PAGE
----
When things go wrong

Jackie challenged me to run in every city we visited on our digital nomad journey. While I was apprehensive about running in so many unfamiliar areas, I was also up for the challenge. 

I put in 163 miles in 11 cities and on two continents. I was ready for number 12, but my right knee was not. In a beautiful Lisbon city park on one of the best paths I’d run on in Europe, something popped, and I couldn’t keep going. I tried restarting three times, and the pain increased with each effort. 

I limped the final half mile to the cafe where Jackie was waiting to start our half-day walking food tour. Not wanting to miss Portuguese snacks and food during the tour, I downplayed the severity of my injury. But Jackie knew it worse than I was letting on as I hobbled along with the group. 

I was ecstatic when the tour wrapped up and the Uber driver rolled up to drive us home. 

Once in the car, we went into planning mode. 

  • Where should I seek treatment?
  • What were our alternatives if I couldn’t continue the trip?
  • Who do we tell first? 

(You get the idea)

We knew we had to make some decisions after meeting with an orthopedist in Cascais, who told me it was probably a torn meniscus. Our time in Europe without a visa was approaching the 90-day limit, otherwise, I would have continued treatment in Portugal. Instead, we decided to cut our trip short and return to the States.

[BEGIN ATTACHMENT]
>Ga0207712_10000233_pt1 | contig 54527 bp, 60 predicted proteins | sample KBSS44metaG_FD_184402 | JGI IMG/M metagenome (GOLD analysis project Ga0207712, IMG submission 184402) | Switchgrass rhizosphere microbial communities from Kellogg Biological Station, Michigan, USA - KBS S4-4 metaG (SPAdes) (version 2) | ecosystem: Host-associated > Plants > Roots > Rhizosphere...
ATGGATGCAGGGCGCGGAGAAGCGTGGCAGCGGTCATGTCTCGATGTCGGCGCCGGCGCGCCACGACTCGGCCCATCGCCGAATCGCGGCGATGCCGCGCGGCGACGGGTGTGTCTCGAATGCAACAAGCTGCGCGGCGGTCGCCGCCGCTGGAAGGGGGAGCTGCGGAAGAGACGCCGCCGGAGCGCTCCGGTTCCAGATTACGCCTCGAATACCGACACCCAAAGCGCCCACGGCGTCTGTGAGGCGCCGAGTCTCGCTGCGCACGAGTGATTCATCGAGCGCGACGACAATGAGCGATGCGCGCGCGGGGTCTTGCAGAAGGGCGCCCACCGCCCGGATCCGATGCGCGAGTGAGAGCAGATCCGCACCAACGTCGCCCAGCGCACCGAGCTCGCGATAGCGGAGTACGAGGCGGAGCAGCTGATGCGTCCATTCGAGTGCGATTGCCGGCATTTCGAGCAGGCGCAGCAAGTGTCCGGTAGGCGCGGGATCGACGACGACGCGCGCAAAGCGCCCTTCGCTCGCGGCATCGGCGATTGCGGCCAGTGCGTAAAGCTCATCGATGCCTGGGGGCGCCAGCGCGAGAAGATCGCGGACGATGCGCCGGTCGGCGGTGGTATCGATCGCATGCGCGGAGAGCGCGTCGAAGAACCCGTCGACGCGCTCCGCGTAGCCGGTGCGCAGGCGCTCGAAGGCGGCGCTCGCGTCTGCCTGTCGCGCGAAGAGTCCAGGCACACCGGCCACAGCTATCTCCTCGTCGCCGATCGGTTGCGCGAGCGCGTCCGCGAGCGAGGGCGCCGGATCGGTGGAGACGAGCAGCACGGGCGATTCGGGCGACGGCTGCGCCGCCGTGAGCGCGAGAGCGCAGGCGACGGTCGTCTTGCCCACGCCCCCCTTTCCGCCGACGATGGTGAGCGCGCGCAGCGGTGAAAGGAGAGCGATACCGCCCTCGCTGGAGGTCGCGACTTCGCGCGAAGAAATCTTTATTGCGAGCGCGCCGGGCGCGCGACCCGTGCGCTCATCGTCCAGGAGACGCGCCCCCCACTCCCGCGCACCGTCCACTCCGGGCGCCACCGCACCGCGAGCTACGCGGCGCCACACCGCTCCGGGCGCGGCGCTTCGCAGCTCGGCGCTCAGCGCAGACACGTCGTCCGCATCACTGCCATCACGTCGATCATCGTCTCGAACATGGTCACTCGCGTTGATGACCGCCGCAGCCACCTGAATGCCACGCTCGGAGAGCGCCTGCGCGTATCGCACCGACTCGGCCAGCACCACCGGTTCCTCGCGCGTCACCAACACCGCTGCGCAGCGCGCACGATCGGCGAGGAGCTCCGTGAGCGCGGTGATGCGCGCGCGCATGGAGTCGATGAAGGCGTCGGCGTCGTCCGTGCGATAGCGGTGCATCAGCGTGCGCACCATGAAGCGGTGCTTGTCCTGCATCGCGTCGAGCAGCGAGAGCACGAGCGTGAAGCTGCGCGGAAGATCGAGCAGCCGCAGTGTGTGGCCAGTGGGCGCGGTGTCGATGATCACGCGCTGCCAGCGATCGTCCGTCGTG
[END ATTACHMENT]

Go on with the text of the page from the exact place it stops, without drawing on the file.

It got me thinking about how we handle things when they go wrong. We could have catastrophized the situation and gone straight  into “woe is me.” Or, we could make the best of an unfortunate situation and be grateful for the journey we’d experienced to that point. We went with option two and started implementing our plan to go home. 

While we’re disappointed we didn’t get to experience the UK leg of our trip, we’re excited to be back with family, friends and work colleagues.

I could write several posts on things that didn’t go as planned during our travels (missed trains, poor directions, a stolen phone, wrong suitcases, unnecessary hotspot (the list goes on). I could also write several posts about what went well. The experiences we had, the people we met, the food, cooking at Cordon Bleu, making pasta, making pastel de nada, and just experiencing living in cities throughout Europe. 

Actually, we will write about all these things at some point in time, so stay tuned!

And drop a comment about a time when things didn’t go as planned and how you overcame it. 

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